A Brazilian diamond weighing less than one-tenth of a gram, forged hundreds of miles below the surface of the Earth, is acting as an emissary from the depths of our planet.
And it’s bringing us news from the deep—there might be enormous amounts of water hidden down there, far beneath our feet.
Graham Pearson, a mantle geochemist at the University of Alberta, led a team of researchers who analyzed the impurities trapped in this “ultra-deep” diamond. They wanted to see what minerals populate the transition zone between the upper and lower layers of Earth’s mantle, some 250 to 400 miles deep. Typically, as rocks make their way to the Earth’s surface, they lose their original crystalline structure—as pressure on the minerals decreases, they begin to rearrange themselves. This means that the stories they tell of their home environment are lost.
But when this diamond cooled, it locked the structure of the minerals inside. Diamonds are so strong that they can keep the impurity under immense pressure, like a capped soda bottle holding in its carbonation. The diamond then made its way to the surface, bringing its cargo with it. This diamond is a courier of knowledge—mineral information encapsulated in precious stone.
And it had a lot to say. Inside, Pearson and his colleagues discovered ringwoodite—a high-pressure form of the mineral olivine. Ringwoodite had previously been found only in meteorites or created artificially in the lab. Here’s Richard A. Lovett, writing for Nature:
Unlike better-studied forms of olivine, ringwoodite can hold a substantial amount of water. The sample therefore had the potential to help resolve a long-standing controversy over just how much water the transition zone contains. Using infrared spectroscopy, Pearson’s team found that its tiny fleck of ringwoodite contained about 1% water by weight. “That may not sound like much,” Pearson says, “but when you realize how much ringwoodite there is, the transition zone could hold as much water as all the Earth’s oceans put together.”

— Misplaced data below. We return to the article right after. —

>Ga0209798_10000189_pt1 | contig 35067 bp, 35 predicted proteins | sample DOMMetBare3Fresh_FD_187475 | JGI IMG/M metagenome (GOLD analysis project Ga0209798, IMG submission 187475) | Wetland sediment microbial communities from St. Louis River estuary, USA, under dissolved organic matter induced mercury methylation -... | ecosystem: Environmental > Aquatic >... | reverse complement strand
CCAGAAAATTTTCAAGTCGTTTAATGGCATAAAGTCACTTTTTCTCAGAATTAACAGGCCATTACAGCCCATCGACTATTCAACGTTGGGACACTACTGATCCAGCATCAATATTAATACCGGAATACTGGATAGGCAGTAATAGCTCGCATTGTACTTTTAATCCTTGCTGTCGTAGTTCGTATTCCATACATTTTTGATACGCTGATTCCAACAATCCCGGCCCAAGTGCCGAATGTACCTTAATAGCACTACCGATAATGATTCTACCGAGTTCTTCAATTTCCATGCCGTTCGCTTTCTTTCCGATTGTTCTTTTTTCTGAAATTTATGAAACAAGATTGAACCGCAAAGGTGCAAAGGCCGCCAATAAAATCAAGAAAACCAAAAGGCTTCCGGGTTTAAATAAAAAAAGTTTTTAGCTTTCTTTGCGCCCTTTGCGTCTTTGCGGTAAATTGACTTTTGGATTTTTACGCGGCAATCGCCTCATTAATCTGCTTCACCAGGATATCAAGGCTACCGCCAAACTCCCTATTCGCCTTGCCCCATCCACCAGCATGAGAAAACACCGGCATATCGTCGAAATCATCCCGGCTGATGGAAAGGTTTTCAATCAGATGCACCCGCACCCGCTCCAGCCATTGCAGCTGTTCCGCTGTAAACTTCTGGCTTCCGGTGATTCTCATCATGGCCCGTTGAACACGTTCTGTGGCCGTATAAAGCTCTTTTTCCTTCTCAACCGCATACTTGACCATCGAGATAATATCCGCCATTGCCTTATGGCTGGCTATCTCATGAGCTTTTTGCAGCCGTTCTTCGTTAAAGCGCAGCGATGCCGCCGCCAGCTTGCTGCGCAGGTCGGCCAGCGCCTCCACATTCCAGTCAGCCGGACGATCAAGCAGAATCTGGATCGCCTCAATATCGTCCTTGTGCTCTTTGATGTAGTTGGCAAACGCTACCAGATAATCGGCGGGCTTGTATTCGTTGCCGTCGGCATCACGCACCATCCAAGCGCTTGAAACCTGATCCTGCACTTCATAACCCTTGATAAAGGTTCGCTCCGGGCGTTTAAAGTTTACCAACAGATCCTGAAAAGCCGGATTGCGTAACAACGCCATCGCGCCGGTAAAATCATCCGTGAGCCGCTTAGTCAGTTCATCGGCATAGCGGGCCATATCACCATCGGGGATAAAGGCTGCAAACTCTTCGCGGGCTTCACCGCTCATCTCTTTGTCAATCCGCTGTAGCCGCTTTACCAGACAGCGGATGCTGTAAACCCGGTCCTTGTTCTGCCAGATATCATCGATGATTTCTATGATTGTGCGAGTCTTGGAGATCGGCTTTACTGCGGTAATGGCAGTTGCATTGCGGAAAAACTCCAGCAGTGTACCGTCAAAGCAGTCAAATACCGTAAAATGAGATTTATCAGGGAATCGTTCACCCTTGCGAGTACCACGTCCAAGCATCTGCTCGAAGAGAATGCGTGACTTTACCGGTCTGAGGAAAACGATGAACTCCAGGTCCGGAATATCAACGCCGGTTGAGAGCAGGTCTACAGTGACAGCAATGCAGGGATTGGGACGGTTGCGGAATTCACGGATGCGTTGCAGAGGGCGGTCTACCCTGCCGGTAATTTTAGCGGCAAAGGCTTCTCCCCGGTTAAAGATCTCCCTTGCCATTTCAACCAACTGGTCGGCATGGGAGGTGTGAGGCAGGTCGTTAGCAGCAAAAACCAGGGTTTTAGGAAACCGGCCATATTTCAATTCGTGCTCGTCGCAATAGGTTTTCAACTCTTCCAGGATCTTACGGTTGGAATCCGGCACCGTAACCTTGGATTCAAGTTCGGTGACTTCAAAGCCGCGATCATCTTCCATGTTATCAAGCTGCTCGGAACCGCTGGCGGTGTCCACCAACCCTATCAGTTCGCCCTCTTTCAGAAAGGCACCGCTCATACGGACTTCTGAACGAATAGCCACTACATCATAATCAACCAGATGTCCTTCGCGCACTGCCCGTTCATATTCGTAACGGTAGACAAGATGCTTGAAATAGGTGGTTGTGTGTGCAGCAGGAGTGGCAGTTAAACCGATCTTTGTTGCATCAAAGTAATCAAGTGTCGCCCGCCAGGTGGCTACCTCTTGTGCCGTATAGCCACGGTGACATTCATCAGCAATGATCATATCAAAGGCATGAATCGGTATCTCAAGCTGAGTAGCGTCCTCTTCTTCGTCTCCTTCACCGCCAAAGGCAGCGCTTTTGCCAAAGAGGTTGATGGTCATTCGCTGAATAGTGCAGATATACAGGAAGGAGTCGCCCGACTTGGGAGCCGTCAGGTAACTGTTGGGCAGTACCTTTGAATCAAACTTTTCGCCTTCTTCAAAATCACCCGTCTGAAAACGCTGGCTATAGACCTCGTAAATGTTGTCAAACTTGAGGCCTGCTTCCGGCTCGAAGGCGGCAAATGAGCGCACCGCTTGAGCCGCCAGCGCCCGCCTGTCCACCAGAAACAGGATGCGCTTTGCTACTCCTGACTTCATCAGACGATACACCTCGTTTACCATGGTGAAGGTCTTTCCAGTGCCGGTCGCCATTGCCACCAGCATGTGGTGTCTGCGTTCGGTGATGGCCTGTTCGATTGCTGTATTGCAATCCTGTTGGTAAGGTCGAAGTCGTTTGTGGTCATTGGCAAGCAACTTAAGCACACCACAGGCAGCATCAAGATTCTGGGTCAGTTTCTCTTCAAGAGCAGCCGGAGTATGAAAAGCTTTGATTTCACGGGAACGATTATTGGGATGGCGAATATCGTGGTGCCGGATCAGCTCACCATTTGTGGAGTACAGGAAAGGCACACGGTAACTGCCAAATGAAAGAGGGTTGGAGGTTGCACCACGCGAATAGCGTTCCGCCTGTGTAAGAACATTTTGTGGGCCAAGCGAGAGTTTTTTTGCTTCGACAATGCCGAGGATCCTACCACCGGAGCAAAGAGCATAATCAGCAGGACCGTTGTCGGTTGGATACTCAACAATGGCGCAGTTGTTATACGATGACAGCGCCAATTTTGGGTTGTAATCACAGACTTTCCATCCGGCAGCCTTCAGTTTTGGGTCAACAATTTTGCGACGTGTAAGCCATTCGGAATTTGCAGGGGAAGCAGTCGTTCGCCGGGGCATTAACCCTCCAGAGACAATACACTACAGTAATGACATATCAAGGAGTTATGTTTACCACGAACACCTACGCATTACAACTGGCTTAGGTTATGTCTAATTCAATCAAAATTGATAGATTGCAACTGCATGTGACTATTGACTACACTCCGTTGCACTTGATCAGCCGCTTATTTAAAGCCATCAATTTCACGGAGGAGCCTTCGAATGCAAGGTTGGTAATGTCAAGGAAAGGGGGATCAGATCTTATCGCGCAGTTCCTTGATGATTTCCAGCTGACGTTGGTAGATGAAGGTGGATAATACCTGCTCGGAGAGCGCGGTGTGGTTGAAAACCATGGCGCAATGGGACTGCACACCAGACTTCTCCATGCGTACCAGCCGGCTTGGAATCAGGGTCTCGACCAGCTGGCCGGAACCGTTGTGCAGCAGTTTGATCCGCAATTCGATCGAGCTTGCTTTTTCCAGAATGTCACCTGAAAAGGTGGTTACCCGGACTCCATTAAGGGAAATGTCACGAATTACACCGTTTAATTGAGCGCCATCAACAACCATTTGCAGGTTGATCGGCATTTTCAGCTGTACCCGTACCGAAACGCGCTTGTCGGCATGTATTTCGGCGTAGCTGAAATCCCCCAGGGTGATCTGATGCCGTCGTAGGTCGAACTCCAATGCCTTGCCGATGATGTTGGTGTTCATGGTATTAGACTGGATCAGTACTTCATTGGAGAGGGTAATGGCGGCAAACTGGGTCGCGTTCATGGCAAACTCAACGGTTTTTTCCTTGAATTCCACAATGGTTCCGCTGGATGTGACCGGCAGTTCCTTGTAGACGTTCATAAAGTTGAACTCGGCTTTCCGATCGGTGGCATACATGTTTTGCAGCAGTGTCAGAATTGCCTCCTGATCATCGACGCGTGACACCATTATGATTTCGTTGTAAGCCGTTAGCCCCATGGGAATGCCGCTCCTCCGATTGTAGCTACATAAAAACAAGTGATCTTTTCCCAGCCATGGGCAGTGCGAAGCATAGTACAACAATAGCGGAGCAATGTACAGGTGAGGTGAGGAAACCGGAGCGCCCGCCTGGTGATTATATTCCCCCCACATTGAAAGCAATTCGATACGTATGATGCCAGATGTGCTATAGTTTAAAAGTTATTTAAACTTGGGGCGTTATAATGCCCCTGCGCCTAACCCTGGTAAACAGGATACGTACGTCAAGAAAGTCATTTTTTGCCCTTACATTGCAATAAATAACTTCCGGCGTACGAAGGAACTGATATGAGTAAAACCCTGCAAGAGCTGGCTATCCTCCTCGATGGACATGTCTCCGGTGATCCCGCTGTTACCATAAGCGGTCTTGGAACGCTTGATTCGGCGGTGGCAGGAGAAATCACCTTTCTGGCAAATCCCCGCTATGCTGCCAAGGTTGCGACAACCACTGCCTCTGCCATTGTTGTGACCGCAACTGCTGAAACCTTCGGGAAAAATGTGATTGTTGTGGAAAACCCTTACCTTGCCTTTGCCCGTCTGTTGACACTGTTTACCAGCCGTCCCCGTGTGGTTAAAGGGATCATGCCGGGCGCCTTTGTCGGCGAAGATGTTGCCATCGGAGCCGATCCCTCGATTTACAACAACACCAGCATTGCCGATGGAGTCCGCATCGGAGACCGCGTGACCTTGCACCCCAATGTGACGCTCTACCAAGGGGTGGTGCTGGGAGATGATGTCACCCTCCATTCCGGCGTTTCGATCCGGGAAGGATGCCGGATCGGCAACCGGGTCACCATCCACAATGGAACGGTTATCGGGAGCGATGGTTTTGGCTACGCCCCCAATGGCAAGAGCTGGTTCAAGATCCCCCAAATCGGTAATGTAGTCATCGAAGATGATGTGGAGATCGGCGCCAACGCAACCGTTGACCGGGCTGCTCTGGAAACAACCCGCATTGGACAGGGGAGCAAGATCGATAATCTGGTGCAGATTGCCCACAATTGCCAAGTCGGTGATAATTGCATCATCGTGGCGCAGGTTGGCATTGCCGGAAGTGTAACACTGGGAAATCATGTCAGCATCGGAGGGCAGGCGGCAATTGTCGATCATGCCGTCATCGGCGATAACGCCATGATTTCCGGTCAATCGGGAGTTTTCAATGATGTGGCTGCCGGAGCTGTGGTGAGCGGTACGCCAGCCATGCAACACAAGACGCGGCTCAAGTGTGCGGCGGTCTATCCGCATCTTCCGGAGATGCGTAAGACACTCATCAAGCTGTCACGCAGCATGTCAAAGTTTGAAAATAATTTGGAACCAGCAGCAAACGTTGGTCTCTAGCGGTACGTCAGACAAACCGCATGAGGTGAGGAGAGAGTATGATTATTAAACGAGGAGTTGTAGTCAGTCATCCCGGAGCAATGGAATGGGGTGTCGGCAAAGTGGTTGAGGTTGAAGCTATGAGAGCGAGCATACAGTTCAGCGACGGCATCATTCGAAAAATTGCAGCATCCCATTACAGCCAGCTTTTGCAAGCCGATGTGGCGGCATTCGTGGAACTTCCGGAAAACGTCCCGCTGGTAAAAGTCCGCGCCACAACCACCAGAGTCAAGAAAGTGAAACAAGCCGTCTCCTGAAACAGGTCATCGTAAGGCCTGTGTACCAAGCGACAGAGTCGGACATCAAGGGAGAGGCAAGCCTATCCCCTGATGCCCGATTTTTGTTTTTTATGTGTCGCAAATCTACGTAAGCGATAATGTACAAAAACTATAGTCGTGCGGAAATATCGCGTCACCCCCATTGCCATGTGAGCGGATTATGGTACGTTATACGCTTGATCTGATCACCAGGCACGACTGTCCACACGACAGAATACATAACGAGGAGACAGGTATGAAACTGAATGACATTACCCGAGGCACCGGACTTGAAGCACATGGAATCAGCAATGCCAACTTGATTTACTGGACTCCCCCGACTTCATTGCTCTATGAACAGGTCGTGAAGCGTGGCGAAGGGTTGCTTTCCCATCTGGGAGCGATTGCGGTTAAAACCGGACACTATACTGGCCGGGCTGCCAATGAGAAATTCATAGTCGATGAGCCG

Other scientists aren’t jumping to conclusions. They say that a single sample of ringwoodite can’t speak for all of Earth’s interior, and that the water would be in a different molecular form than liquid water. Nonetheless, the finding also opens up questions about where water came from:
If the water has been there since Earth formed, its ratio of deuterium to normal hydrogen could be different from that found in sea water today—and closer to the composition of the Earth’s primordial water. If so, that ratio could provide clues as to whether the water came from asteroids or from comets, says Humberto Campins, an asteroid researcher at the University of Central Florida in Orlando.
In other words, not only could there be oceans’ worth of water down there, it could be trillions of gallons that were around when the Earth was just a watery orb. Pearson is hesitant to crack the mineral to find out—it’s only 40 micrometers across—but geologists may stumble upon another courier from the deep that contains clues about our planet’s aqueous early days.